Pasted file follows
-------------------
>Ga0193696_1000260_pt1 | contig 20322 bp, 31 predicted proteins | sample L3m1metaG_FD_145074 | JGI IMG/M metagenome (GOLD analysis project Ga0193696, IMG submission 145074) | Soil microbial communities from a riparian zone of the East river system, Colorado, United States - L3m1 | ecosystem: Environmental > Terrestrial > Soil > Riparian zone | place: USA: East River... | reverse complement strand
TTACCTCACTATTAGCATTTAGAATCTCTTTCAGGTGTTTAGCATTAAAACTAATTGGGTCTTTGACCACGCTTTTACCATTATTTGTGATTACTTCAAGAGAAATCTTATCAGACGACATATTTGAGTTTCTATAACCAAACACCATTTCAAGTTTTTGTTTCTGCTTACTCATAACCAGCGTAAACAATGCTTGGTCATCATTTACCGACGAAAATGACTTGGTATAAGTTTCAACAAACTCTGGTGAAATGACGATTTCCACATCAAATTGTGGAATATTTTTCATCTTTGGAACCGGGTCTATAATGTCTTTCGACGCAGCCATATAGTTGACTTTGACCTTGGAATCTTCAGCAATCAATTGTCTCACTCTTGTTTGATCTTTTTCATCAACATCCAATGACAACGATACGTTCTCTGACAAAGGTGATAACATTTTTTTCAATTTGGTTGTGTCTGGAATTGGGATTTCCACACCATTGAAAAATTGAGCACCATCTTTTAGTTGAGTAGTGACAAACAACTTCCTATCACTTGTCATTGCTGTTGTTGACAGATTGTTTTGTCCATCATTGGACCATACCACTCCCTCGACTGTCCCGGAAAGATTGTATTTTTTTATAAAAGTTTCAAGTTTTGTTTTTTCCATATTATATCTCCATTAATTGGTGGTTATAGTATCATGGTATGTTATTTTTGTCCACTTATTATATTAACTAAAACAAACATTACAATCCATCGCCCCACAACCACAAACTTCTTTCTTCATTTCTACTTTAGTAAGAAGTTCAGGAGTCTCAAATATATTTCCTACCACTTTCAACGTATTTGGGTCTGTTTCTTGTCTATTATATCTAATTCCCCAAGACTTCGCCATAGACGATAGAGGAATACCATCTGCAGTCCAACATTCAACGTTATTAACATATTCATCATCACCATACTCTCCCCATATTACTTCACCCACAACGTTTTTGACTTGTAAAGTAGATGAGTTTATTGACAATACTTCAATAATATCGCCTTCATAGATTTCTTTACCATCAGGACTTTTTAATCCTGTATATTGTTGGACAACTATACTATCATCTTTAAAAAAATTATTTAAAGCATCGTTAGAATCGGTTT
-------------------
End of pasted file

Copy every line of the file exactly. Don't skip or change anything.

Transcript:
>Ga0193696_1000260_pt1 | contig 20322 bp, 31 predicted proteins | sample L3m1metaG_FD_145074 | JGI IMG/M metagenome (GOLD analysis project Ga0193696, IMG submission 145074) | Soil microbial communities from a riparian zone of the East river system, Colorado, United States - L3m1 | ecosystem: Environmental > Terrestrial > Soil > Riparian zone | place: USA: East River... | reverse complement strand
TTACCTCACTATTAGCATTTAGAATCTCTTTCAGGTGTTTAGCATTAAAACTAATTGGGTCTTTGACCACGCTTTTACCATTATTTGTGATTACTTCAAGAGAAATCTTATCAGACGACATATTTGAGTTTCTATAACCAAACACCATTTCAAGTTTTTGTTTCTGCTTACTCATAACCAGCGTAAACAATGCTTGGTCATCATTTACCGACGAAAATGACTTGGTATAAGTTTCAACAAACTCTGGTGAAATGACGATTTCCACATCAAATTGTGGAATATTTTTCATCTTTGGAACCGGGTCTATAATGTCTTTCGACGCAGCCATATAGTTGACTTTGACCTTGGAATCTTCAGCAATCAATTGTCTCACTCTTGTTTGATCTTTTTCATCAACATCCAATGACAACGATACGTTCTCTGACAAAGGTGATAACATTTTTTTCAATTTGGTTGTGTCTGGAATTGGGATTTCCACACCATTGAAAAATTGAGCACCATCTTTTAGTTGAGTAGTGACAAACAACTTCCTATCACTTGTCATTGCTGTTGTTGACAGATTGTTTTGTCCATCATTGGACCATACCACTCCCTCGACTGTCCCGGAAAGATTGTATTTTTTTATAAAAGTTTCAAGTTTTGTTTTTTCCATATTATATCTCCATTAATTGGTGGTTATAGTATCATGGTATGTTATTTTTGTCCACTTATTATATTAACTAAAACAAACATTACAATCCATCGCCCCACAACCACAAACTTCTTTCTTCATTTCTACTTTAGTAAGAAGTTCAGGAGTCTCAAATATATTTCCTACCACTTTCAACGTATTTGGGTCTGTTTCTTGTCTATTATATCTAATTCCCCAAGACTTCGCCATAGACGATAGAGGAATACCATCTGCAGTCCAACATTCAACGTTATTAACATATTCATCATCACCATACTCTCCCCATATTACTTCACCCACAACGTTTTTGACTTGTAAAGTAGATGAGTTTATTGACAATACTTCAATAATATCGCCTTCATAGATTTCTTTACCATCAGGACTTTTTAATCCTGTATATTGTTGGACAACTATACTATCATCTTTAAAAAAATTATTTAAAGCATCGTTAGAATCGGTTT